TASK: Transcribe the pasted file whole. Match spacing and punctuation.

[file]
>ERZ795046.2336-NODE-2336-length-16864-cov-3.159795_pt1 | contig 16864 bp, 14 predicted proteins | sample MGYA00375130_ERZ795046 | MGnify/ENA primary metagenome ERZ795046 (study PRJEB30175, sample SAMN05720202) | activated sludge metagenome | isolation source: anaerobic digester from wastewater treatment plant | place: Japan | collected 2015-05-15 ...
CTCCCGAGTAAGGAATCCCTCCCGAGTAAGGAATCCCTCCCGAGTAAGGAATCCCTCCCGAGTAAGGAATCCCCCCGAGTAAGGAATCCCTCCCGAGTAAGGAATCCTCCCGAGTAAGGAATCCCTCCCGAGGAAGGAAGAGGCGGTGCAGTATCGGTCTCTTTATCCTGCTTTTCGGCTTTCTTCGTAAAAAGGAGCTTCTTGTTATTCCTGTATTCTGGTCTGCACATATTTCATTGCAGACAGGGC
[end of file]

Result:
>ERZ795046.2336-NODE-2336-length-16864-cov-3.159795_pt1 | contig 16864 bp, 14 predicted proteins | sample MGYA00375130_ERZ795046 | MGnify/ENA primary metagenome ERZ795046 (study PRJEB30175, sample SAMN05720202) | activated sludge metagenome | isolation source: anaerobic digester from wastewater treatment plant | place: Japan | collected 2015-05-15 ...
CTCCCGAGTAAGGAATCCCTCCCGAGTAAGGAATCCCTCCCGAGTAAGGAATCCCTCCCGAGTAAGGAATCCCCCCGAGTAAGGAATCCCTCCCGAGTAAGGAATCCTCCCGAGTAAGGAATCCCTCCCGAGGAAGGAAGAGGCGGTGCAGTATCGGTCTCTTTATCCTGCTTTTCGGCTTTCTTCGTAAAAAGGAGCTTCTTGTTATTCCTGTATTCTGGTCTGCACATATTTCATTGCAGACAGGGC